You add all of those reasons up and more and you get the atrocious campaign of Mary Burke, the Democrat who lost the Wisconsin gubernatorial election to far-right Republican incumbent Scott Walker, who will likely be the Republican presidential nominee two years from now. Not only did Burke alienate progressives in numerous ways (such as supporting parts of Scott Walker’s union-busting law that dealt with public employees being forced to overpay into pension and health care plans, supporting Common Core State Standards, refusing to support marijuana legalization, emphasizing “bipartisanship” with far-right Republicans at every opportunity, etc.), act like a gutless wimp for the entire campaign (such as largely refusing to call out Walker for the corruption in his administration until late in the campaign) and run a flat-footed and out-of-touch campaign (such as having an inner circle mentality throughout the campaign and running TV ads praising Ronald Reagan and trying to pass off someone working 60+ hours per week as a success story), she also had Democratic party bosses and political operatives bully any other Democrat who tried to run against her, fueling a negative perception that Burke was only interested in serving the powers to be of the Democratic Party and nobody else.

Another factor as to why 2014 has been a terrible year for Democrats is the lack of an unified party message, largely due to the Democratic Party being too big of a tent for its own good. The fact that Democrats range anywhere from left-wing to center-right on the ideological spectrum makes a unified party message of any kind practically impossible, and, when there is a unified party message, it’s in the form of calling for bipartisanship and compromise at virtually every opportunity. What most Democrats who run for public office don’t understand is that, while “bipartisanship” and “compromise” are approved of by most Americans, “bipartisanship” and “compromise” doesn’t motivate a single person to vote, and it’s virtually impossible to compromise with the far-right Republicans in this country.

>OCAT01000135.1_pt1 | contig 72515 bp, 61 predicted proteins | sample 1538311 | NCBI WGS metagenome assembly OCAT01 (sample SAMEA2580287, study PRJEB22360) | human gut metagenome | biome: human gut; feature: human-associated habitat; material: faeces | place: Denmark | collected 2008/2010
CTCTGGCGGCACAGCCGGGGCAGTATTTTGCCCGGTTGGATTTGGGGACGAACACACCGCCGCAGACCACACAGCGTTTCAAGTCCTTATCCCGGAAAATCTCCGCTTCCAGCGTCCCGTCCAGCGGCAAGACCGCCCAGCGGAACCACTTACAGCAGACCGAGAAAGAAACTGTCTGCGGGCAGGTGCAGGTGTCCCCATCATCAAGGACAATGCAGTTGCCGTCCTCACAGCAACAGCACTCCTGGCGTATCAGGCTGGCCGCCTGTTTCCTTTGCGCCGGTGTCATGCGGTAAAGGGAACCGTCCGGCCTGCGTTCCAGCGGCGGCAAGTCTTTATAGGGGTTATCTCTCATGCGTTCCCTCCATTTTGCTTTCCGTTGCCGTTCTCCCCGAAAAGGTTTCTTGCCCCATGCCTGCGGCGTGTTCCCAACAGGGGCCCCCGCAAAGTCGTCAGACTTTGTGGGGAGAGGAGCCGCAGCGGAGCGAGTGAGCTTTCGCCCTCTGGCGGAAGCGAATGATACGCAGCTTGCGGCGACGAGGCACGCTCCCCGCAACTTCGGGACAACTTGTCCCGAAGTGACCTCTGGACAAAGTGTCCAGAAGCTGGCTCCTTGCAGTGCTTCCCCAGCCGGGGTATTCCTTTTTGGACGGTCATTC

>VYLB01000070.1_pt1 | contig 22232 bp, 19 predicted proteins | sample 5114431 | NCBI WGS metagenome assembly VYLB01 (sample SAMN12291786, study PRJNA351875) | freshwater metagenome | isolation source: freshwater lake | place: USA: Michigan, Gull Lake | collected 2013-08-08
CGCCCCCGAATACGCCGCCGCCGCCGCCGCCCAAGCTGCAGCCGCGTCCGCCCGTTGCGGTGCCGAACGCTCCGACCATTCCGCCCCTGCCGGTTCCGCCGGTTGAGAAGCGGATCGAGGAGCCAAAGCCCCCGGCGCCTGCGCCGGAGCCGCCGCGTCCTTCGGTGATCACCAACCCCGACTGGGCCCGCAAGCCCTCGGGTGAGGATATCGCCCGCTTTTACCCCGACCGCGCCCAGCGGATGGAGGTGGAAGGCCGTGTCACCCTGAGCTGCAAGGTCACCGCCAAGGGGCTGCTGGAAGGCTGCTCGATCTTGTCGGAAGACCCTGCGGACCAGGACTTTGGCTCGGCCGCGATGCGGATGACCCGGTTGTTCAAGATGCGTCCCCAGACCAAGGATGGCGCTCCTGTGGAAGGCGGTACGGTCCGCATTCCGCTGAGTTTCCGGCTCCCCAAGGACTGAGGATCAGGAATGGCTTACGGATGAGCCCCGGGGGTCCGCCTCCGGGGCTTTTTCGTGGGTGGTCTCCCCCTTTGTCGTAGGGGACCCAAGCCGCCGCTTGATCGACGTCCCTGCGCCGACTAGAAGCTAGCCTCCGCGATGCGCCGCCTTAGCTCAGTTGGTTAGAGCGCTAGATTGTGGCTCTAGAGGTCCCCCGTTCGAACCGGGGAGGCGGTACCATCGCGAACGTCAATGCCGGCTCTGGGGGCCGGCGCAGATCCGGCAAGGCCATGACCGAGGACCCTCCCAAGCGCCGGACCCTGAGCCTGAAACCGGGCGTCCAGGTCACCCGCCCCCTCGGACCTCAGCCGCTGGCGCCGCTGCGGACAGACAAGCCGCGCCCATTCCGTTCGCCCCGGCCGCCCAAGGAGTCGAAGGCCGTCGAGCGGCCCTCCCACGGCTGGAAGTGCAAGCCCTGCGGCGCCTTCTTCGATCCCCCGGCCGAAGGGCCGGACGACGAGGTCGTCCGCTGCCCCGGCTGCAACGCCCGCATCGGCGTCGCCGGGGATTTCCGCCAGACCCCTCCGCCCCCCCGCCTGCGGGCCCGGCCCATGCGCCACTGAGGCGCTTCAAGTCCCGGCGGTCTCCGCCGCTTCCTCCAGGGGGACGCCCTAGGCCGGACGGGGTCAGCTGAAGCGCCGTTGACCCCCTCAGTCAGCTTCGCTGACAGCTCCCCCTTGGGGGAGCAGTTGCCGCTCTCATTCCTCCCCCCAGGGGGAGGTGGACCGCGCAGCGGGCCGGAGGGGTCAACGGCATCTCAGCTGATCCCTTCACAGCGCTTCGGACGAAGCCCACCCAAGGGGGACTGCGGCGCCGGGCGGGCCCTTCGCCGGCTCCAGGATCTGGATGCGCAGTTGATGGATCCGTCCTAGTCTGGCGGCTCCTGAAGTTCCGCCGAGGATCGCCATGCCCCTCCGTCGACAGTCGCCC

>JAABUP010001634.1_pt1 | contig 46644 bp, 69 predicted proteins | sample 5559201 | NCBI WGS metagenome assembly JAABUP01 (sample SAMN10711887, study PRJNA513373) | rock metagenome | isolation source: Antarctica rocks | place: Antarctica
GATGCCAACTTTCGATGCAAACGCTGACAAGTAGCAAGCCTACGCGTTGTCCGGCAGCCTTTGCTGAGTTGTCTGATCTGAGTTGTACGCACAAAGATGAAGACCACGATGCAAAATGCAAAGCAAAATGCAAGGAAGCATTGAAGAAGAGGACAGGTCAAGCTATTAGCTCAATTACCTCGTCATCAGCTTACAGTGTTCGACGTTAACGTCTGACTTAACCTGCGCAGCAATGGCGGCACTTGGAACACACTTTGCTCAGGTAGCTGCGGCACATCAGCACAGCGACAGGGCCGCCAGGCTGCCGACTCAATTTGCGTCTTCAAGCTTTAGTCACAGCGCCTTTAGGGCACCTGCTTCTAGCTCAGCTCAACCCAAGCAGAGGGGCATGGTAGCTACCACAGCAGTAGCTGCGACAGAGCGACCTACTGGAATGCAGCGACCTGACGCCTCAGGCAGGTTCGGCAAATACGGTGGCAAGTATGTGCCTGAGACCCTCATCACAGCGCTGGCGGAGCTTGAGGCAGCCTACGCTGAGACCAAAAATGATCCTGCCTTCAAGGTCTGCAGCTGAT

In short, as a result of, among other things, Democrats alienating the progressive base of the party, Scott Walker will likely be the Republican presidential nominee two years from now, far-right Republicans will be running state governments in Democratic-leaning states, Republicans will have an even larger majority in the U.S. House than previously, and Republicans will control the U.S. Senate. The Democratic Party will only be consistently successful if and only if the party truly becomes a progressive, pro-middle class, pro-woman, pro-worker, pro-public education, pro-democracy, pro-environment, pro-peace, and pro-human rights party, the party and its candidates deliver a unified progressive message that can be used to drive progressives to the p0lls in large numbers and effectively attack Republican opponents, and Democratic elected officials and candidates actually fight to make America a better, more progressive place to live.